OTTAWA – Justin Trudeau intends next week to tour regions of the country that are heavily reliant on the steel and aluminum industries in a show of solidarity for those who would be hurt the most by the imposition of stiff U.S. tariffs.
A spokesman says the prime minister is cutting short planned family time during the March break to undertake the tour, which is to begin Monday in Alma, Que., home to one of Rio Tinto’s seven aluminum smelters in the province.
On Tuesday, he is to visit Hamilton, where the head of Steeltown’s chamber of commerce has predicted the tariffs could put 40,000 jobs in jeopardy, and Sault Ste. Marie, where Algoma Steel is the city’s largest employer.
He is to head Wednesday to Regina, where Evraz Steel — which bills itself as the largest steel company in western Canada — has operations.
Prime ministerial spokesman Cameron Ahmad says Trudeau plans to meet with workers, business leaders, industry leaders and union leaders to demonstrate his support for those who may be affected by the tariffs.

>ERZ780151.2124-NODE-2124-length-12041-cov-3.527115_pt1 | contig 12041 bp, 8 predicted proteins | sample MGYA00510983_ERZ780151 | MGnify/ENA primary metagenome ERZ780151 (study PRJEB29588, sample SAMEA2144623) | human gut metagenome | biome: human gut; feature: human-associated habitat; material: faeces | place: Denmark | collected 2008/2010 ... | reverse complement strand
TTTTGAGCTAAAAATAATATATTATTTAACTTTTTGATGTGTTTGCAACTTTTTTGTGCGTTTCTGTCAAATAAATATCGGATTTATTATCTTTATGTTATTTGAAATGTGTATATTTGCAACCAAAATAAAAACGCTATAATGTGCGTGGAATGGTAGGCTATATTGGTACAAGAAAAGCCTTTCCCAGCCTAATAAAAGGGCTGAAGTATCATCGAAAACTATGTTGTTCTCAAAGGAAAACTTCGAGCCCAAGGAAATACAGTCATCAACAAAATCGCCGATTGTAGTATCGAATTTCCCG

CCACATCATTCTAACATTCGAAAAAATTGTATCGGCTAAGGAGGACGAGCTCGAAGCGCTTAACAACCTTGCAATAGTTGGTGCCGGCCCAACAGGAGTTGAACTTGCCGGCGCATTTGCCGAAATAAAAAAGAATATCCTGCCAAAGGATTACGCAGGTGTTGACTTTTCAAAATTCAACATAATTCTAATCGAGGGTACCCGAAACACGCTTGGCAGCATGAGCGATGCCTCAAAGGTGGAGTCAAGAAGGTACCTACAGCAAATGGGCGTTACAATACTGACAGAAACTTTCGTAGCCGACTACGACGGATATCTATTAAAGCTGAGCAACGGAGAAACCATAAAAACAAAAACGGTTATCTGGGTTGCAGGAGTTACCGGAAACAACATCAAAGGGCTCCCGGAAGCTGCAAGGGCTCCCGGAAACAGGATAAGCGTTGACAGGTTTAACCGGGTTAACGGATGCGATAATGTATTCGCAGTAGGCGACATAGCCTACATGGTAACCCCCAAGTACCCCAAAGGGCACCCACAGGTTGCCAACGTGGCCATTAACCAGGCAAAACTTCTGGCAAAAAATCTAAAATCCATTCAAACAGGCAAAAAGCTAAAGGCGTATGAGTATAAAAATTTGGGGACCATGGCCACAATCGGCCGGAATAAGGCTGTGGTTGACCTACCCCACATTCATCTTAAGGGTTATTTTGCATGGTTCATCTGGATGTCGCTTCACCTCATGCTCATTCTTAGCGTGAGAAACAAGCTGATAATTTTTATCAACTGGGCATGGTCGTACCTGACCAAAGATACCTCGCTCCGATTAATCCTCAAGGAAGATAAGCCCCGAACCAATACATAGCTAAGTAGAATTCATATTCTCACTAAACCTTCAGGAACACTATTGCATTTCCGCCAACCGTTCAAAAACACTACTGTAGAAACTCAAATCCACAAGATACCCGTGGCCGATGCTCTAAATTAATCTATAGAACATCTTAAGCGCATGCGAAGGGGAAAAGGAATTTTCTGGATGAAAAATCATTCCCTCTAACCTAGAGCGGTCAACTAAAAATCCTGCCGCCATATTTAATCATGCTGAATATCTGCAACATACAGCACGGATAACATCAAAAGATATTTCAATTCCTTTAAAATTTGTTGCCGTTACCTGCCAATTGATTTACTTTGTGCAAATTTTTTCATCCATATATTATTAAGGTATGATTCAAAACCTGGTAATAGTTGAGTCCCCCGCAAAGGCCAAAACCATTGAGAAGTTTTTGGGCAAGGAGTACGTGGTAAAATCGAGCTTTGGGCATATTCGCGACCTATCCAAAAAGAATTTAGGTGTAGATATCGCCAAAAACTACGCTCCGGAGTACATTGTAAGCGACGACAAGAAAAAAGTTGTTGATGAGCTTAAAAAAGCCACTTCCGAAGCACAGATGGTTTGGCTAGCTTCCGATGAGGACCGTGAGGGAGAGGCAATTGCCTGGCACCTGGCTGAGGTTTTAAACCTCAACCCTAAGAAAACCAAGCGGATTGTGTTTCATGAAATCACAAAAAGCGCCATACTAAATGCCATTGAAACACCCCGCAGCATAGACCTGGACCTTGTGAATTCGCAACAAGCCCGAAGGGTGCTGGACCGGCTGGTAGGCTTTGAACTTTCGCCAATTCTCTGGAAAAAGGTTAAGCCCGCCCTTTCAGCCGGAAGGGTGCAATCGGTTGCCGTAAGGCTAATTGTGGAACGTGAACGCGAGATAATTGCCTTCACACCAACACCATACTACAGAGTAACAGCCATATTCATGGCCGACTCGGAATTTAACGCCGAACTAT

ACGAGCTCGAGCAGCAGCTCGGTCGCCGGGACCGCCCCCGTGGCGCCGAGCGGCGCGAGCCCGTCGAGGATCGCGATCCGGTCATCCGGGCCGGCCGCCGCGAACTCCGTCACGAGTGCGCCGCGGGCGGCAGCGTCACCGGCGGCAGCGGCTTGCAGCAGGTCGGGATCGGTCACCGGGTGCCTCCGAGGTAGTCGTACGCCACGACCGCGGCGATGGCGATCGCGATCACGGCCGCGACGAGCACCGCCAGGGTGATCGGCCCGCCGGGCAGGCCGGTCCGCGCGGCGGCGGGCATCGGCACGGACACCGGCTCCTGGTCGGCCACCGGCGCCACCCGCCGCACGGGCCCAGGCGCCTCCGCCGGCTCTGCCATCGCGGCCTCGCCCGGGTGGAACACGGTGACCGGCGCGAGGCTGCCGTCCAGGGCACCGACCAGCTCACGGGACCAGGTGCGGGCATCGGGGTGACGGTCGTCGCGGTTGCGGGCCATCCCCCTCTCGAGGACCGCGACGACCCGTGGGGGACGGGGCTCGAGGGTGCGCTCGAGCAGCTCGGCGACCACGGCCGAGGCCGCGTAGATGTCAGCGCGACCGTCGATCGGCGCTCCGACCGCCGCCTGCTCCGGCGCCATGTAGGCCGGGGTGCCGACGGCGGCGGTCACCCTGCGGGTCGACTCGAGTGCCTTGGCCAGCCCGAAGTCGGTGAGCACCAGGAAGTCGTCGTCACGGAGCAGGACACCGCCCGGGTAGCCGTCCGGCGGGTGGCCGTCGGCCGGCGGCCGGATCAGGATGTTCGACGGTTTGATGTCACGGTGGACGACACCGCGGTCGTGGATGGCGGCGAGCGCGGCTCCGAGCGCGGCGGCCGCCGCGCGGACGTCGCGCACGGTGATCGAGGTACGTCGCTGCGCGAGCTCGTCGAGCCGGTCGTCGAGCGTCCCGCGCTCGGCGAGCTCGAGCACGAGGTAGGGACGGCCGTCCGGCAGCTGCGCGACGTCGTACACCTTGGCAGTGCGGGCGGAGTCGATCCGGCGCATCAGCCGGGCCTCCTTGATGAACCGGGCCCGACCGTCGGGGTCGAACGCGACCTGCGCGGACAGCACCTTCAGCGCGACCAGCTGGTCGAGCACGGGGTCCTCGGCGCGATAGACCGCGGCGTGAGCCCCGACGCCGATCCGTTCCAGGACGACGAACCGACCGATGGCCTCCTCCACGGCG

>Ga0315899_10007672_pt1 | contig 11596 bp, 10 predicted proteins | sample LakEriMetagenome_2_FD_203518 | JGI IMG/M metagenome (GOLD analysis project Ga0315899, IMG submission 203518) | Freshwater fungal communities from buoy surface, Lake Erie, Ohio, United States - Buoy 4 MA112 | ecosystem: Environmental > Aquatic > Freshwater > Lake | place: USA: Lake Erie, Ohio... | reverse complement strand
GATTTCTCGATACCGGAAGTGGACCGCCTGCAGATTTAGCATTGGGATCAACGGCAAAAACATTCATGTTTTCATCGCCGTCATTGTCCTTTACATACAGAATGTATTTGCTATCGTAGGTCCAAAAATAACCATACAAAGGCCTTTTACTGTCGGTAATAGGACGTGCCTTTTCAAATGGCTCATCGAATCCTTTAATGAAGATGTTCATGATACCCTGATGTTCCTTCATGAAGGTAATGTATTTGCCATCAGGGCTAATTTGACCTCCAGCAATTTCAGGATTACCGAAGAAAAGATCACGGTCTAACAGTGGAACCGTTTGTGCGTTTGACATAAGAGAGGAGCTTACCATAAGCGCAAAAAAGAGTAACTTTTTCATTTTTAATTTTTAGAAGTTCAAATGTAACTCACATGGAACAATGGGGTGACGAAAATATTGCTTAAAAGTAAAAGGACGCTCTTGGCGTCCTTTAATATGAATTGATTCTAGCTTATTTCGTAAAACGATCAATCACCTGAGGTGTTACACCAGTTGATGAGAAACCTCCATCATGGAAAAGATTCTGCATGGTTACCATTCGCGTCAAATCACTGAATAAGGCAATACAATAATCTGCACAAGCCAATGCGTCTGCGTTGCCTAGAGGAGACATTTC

Ahmad says Trudeau will be making the point that the Canadian and American industries are deeply integrated and any disruption to that would be costly to business and consumers on both sides of the border.
U.S. President Donald Trump has vowed to impose a 25 per cent tariff on steel imports and a 10 per cent tariff on aluminum imports, with details expected to be unveiled Thursday.
The Trudeau government has been lobbying aggressively for Canada to be excluded from the tariffs, but there have been conflicting signals from the White House about the possibility of any exemptions. Trump himself has said an exemption for Canada and Mexico is possible if negotiations to modernize the North American Free Trade Agreement are concluded to his satisfaction.
Ahmad would not speculate on whether Trudeau’s tour will proceed if Canada wins an exemption.
Canada is the biggest supplier of steel imported by the U.S. each year. But Canada is also the biggest foreign buyer of American steel.
The Canadian Steel Producers Association says trade in steel between Canada and the U.S. was worth $12 billion in 2017 and was “evenly balanced” between the two countries.